This article leads me to believe more and more car manufacturers are hyping up the products that they will sell to their consumers. I think that this article is most likely true because usually any type of demonstration or marketing of a vehicle is played out. Many vehicles out there on the market are not all what manufactures lead their consumers to believe. I feel that these car companies that were selling this false information to their consumers should be closely watched from here on out. There is no reason for companies to lie about the CO2 emission outputs, consumers will still at the end of the day end up buying a car whether there is a huge decrease in emissions or not, because that is just the way humans think. This thought comes down to the fact that we don't care about the environment anything else but ourselves. Like Jessica said it is another way of huge companies thinking about money and not thinking about the environment.

Remy Gallo said...

The issue of companies not telling consumers the truth can be found in many different products, so reading this article shouldn't be much of a surprise to anyone. I completely agree with what Jeff Prizzia, that consumers will buy the product no matter what the CO2 emissions output is because they don't have many other options. It is in essence a marketing scheme for companies to "prove" to the public that their product is better for the environment. The one who does this the best will in return get the most business. When the article says "Frankly, people should be absolutely outraged" it is correct. But unless these outraged people take action nothing will change.

Kay Mahoney said...

Unfortunately, this article was not surprising when taking into consideration the capitalistic and ruthless workings of our world. The automobile industry is just recently facing struggle and controversy as societies become more aware of the relationship between production/manufacturing and the environment. Because of this, such companies' first instinct is to lie to the consumer, making it so their products are appealing to a more ecologically conscious masses. Thankfully, these deceptive schemes can be brought to the public's attention and should certainly cause some outrage, leading to significant change. This study is a clear example of 'greenwashing', a practice all too commonly found with many of the products we use in our daily lives. The consumer fully believes he/she is choosing a economical option that also benefits the health of biosphere; in reality he/she is just benefiting the wealth and profit of those companies. The automobile industry is getting into deep water when not only taking advantage of consumer's pockets, but also contributing greatly to serious global issues such as climate change. There is just simply no room for loopholes on these matters. Therefore, I think strict policy should be put into place and thorough Environmental Impact Statements should be adopted to oversee industries such as the automobile industry.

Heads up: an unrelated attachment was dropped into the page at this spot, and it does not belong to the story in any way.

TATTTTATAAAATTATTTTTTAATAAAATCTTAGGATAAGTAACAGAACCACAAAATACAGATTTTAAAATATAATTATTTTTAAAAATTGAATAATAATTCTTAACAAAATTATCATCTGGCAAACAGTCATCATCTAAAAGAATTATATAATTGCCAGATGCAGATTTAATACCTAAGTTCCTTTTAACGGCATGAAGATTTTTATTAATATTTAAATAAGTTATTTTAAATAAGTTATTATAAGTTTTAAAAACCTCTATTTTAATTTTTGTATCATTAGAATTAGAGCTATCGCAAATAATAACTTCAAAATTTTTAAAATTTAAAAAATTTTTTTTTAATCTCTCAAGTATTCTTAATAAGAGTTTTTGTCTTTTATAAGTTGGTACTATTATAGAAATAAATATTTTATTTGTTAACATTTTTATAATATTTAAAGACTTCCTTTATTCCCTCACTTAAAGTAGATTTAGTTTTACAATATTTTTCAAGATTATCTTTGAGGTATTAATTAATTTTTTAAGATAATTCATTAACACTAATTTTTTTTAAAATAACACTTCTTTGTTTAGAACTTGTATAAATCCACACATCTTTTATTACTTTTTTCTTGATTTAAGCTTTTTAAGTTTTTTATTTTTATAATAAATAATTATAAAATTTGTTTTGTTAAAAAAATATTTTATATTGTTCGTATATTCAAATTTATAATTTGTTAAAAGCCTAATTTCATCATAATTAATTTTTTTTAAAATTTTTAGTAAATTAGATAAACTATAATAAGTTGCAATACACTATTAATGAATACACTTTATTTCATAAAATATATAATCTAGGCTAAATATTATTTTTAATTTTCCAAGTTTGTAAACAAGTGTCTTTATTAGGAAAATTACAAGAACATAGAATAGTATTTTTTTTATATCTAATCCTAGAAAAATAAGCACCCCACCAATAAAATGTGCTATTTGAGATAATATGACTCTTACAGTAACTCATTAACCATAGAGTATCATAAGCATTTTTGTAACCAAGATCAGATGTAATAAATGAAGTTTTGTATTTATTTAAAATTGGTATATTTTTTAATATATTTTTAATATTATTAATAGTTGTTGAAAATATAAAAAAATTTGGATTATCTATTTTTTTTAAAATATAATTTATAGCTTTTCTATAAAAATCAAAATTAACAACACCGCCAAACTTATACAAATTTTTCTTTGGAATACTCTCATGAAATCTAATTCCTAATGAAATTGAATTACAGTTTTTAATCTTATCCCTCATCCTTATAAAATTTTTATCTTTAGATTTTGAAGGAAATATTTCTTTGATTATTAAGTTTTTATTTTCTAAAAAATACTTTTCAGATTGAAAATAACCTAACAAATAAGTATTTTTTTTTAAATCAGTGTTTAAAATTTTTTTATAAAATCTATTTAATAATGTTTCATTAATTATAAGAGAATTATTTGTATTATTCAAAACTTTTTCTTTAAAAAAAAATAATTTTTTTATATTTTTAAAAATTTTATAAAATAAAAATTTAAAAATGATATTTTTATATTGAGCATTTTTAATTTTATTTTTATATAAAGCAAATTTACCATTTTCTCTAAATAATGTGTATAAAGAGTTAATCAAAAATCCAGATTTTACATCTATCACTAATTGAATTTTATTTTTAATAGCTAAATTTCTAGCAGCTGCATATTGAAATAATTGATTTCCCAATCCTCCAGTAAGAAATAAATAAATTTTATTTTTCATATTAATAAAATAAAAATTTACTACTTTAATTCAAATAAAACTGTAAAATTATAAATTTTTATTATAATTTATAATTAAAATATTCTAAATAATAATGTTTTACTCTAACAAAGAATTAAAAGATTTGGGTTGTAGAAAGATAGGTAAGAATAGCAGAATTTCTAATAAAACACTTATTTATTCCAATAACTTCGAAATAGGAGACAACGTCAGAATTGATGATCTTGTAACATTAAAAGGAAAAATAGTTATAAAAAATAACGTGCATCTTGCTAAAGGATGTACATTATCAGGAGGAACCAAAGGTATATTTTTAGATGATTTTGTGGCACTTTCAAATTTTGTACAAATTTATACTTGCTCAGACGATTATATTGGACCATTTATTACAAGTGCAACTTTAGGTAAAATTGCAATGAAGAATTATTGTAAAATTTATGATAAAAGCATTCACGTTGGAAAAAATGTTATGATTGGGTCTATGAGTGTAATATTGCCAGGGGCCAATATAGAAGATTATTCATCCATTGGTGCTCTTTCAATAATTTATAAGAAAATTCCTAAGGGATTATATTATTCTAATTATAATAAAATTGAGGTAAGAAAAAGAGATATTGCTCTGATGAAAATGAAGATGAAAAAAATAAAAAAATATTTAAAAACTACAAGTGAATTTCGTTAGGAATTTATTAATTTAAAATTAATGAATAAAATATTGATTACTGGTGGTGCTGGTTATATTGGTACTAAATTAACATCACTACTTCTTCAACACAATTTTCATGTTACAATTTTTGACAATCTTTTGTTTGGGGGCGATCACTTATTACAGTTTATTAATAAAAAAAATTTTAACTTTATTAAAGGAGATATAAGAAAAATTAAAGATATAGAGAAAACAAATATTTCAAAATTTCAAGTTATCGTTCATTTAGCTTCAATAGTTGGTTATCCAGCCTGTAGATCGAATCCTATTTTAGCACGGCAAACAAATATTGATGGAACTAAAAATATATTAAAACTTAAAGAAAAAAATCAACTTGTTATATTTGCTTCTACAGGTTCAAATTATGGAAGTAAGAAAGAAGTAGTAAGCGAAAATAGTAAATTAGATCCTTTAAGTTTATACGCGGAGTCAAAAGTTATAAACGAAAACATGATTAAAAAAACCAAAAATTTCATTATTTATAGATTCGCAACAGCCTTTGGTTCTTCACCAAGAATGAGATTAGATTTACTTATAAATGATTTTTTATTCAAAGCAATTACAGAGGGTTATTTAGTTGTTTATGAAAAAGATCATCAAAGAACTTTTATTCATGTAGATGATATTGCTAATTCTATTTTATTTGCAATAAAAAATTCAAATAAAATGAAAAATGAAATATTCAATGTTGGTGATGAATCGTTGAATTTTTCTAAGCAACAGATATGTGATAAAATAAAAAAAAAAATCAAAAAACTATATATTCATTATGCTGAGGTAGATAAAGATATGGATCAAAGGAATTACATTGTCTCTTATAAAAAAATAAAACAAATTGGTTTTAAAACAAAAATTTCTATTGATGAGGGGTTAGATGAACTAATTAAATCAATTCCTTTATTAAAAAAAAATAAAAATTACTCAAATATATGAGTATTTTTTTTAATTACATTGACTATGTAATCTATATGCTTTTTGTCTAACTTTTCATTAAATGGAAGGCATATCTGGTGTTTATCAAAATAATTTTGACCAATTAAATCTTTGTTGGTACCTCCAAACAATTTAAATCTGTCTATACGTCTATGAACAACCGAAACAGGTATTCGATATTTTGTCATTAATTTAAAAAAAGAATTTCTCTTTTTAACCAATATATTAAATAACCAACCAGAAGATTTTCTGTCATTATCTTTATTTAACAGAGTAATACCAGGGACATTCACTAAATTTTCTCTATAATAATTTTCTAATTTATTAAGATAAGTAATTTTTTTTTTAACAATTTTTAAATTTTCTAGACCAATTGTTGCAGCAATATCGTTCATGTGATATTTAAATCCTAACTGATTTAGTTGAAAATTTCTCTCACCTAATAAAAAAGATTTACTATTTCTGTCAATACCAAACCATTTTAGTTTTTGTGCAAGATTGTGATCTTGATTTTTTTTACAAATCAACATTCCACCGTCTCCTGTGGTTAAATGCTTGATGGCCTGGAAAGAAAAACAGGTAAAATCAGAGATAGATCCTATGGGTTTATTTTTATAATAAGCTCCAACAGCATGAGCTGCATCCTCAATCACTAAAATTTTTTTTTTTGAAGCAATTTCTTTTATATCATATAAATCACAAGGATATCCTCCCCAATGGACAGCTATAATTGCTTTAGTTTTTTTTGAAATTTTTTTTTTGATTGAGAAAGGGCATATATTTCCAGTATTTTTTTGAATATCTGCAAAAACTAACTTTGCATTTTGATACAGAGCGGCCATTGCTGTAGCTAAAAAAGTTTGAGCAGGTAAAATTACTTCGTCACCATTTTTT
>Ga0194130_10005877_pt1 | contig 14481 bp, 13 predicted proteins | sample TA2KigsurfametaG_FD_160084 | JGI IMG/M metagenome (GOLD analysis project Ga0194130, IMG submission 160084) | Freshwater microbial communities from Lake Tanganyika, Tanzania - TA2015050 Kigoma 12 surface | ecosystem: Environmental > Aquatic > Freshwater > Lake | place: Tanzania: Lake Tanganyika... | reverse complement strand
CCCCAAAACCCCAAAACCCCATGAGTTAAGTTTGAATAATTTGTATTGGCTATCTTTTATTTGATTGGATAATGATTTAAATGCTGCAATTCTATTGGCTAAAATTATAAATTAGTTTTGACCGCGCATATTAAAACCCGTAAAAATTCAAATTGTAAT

Alexsys Grishaber said...

I knew some of these products that are being produced were too good to be true. Consumers trust and confide in these companies and we are being lied to. These companies are looking for more money to fill their own pockets. Most people today are looking for better ways to contribute to helping the environment, and we believe that this is a efficient way to help. In actuality, this car that is being purchased is not helping at all. I just think that they are misguiding us because they know that we will believe what they tell us. Not because consumers are gullible but only because we expect the truth from these companies.